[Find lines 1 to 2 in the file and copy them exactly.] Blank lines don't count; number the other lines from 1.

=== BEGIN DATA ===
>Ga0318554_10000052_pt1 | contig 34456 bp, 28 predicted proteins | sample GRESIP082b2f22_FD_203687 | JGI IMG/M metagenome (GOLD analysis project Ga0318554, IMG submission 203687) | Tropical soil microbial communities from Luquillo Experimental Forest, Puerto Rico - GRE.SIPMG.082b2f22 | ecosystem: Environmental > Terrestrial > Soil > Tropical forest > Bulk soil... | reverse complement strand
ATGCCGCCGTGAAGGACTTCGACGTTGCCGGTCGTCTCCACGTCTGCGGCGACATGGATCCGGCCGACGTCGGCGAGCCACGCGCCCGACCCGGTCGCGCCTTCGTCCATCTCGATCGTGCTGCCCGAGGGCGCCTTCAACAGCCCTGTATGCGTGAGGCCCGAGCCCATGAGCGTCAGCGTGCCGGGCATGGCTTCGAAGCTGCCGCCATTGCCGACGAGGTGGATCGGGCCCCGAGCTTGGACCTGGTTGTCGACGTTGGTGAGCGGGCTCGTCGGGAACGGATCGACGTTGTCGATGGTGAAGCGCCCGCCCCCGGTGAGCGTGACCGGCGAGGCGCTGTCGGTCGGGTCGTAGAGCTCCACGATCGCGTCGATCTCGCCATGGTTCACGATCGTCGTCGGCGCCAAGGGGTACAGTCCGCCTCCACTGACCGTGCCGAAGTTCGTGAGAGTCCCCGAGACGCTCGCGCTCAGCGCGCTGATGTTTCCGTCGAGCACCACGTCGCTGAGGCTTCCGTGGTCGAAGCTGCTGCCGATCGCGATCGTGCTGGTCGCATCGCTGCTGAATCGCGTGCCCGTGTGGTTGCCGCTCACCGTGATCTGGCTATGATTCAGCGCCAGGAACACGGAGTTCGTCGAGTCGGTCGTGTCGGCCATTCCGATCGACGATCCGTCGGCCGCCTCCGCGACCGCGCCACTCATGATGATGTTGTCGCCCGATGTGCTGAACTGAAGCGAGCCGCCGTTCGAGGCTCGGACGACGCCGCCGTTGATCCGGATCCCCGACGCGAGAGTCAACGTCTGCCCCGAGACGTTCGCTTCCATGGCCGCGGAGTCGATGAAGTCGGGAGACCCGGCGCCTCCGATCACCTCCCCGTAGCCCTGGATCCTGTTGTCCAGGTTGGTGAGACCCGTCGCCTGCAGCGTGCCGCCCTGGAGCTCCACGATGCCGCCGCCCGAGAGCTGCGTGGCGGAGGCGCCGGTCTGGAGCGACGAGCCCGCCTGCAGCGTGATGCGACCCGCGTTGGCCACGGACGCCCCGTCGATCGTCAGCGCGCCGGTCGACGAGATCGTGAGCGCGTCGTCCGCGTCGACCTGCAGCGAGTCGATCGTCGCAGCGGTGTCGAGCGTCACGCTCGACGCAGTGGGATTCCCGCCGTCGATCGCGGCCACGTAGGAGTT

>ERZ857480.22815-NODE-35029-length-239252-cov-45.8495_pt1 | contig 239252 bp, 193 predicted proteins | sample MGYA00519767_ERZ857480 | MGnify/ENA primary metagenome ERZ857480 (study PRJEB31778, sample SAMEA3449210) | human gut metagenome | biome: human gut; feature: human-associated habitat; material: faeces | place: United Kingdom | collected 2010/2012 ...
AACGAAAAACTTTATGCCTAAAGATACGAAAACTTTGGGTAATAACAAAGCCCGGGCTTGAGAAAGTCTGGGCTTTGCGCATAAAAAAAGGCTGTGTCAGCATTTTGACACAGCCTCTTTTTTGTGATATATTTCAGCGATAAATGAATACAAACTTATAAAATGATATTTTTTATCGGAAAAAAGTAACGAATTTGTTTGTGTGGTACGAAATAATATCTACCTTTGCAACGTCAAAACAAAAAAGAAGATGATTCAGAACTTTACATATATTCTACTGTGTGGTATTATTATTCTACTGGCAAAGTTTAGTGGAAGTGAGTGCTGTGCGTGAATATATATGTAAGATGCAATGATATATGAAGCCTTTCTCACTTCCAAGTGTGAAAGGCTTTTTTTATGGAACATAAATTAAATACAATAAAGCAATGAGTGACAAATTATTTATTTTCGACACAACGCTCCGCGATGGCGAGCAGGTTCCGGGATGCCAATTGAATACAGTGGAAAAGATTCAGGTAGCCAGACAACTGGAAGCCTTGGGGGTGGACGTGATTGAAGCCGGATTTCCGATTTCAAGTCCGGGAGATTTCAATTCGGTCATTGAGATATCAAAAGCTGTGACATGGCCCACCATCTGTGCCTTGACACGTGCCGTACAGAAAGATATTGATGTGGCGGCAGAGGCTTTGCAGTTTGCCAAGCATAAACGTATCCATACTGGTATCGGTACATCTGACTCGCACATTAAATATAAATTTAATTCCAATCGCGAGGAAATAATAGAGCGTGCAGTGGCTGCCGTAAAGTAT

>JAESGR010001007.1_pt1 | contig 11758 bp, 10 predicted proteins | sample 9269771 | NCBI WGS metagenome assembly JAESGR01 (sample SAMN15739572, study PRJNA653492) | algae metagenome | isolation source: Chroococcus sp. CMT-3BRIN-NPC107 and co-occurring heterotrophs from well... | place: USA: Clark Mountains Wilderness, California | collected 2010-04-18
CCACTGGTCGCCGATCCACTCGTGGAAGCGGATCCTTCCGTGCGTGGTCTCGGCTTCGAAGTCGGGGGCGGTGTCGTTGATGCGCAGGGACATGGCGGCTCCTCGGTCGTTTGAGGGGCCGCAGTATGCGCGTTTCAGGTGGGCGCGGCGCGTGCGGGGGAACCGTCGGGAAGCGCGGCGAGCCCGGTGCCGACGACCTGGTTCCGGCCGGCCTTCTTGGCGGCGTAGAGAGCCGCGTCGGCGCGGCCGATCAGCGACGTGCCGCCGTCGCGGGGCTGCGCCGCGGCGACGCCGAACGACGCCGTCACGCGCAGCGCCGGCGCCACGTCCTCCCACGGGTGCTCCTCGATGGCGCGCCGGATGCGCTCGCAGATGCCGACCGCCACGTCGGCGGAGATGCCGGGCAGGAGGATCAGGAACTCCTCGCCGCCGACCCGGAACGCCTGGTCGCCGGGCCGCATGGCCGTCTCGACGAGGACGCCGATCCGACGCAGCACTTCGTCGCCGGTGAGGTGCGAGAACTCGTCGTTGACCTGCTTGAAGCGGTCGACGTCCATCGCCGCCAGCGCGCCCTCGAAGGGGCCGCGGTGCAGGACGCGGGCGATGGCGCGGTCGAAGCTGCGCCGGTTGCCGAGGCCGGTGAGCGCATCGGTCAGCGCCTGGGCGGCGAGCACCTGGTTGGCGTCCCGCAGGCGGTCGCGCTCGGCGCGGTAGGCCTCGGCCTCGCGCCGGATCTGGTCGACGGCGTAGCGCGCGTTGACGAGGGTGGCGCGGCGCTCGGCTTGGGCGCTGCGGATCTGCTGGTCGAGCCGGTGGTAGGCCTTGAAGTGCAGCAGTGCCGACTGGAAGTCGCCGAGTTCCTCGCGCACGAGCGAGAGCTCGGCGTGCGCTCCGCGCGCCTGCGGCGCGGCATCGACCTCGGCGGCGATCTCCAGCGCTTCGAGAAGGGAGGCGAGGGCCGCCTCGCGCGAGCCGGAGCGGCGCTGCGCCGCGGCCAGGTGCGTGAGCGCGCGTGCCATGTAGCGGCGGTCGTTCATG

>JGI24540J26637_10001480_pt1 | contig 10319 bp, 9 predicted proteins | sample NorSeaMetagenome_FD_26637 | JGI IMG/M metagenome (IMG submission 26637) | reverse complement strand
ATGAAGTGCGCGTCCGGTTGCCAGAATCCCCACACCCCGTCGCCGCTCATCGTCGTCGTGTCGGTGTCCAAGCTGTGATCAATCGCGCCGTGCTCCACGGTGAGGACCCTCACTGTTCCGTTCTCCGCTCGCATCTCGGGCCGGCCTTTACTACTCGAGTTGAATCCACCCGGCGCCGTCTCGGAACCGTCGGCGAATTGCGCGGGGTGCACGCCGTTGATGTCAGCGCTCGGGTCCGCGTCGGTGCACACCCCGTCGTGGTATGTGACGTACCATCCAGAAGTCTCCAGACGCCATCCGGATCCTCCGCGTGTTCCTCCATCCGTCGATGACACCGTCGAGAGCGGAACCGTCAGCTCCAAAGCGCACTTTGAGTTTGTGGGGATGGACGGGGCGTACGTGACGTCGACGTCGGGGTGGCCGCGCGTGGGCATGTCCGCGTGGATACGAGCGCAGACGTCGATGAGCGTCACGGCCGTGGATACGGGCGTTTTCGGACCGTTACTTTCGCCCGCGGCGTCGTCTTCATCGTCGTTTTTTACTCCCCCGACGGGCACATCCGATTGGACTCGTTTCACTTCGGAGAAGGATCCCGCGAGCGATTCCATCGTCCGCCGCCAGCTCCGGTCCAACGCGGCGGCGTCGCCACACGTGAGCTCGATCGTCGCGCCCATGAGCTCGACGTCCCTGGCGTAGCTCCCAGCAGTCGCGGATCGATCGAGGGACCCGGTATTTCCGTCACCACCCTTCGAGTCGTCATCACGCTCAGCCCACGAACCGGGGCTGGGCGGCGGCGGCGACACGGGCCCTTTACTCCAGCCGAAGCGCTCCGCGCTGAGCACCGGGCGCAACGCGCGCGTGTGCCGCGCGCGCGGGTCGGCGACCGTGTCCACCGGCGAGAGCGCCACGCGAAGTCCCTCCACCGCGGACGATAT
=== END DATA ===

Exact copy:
>Ga0318554_10000052_pt1 | contig 34456 bp, 28 predicted proteins | sample GRESIP082b2f22_FD_203687 | JGI IMG/M metagenome (GOLD analysis project Ga0318554, IMG submission 203687) | Tropical soil microbial communities from Luquillo Experimental Forest, Puerto Rico - GRE.SIPMG.082b2f22 | ecosystem: Environmental > Terrestrial > Soil > Tropical forest > Bulk soil... | reverse complement strand
ATGCCGCCGTGAAGGACTTCGACGTTGCCGGTCGTCTCCACGTCTGCGGCGACATGGATCCGGCCGACGTCGGCGAGCCACGCGCCCGACCCGGTCGCGCCTTCGTCCATCTCGATCGTGCTGCCCGAGGGCGCCTTCAACAGCCCTGTATGCGTGAGGCCCGAGCCCATGAGCGTCAGCGTGCCGGGCATGGCTTCGAAGCTGCCGCCATTGCCGACGAGGTGGATCGGGCCCCGAGCTTGGACCTGGTTGTCGACGTTGGTGAGCGGGCTCGTCGGGAACGGATCGACGTTGTCGATGGTGAAGCGCCCGCCCCCGGTGAGCGTGACCGGCGAGGCGCTGTCGGTCGGGTCGTAGAGCTCCACGATCGCGTCGATCTCGCCATGGTTCACGATCGTCGTCGGCGCCAAGGGGTACAGTCCGCCTCCACTGACCGTGCCGAAGTTCGTGAGAGTCCCCGAGACGCTCGCGCTCAGCGCGCTGATGTTTCCGTCGAGCACCACGTCGCTGAGGCTTCCGTGGTCGAAGCTGCTGCCGATCGCGATCGTGCTGGTCGCATCGCTGCTGAATCGCGTGCCCGTGTGGTTGCCGCTCACCGTGATCTGGCTATGATTCAGCGCCAGGAACACGGAGTTCGTCGAGTCGGTCGTGTCGGCCATTCCGATCGACGATCCGTCGGCCGCCTCCGCGACCGCGCCACTCATGATGATGTTGTCGCCCGATGTGCTGAACTGAAGCGAGCCGCCGTTCGAGGCTCGGACGACGCCGCCGTTGATCCGGATCCCCGACGCGAGAGTCAACGTCTGCCCCGAGACGTTCGCTTCCATGGCCGCGGAGTCGATGAAGTCGGGAGACCCGGCGCCTCCGATCACCTCCCCGTAGCCCTGGATCCTGTTGTCCAGGTTGGTGAGACCCGTCGCCTGCAGCGTGCCGCCCTGGAGCTCCACGATGCCGCCGCCCGAGAGCTGCGTGGCGGAGGCGCCGGTCTGGAGCGACGAGCCCGCCTGCAGCGTGATGCGACCCGCGTTGGCCACGGACGCCCCGTCGATCGTCAGCGCGCCGGTCGACGAGATCGTGAGCGCGTCGTCCGCGTCGACCTGCAGCGAGTCGATCGTCGCAGCGGTGTCGAGCGTCACGCTCGACGCAGTGGGATTCCCGCCGTCGATCGCGGCCACGTAGGAGTT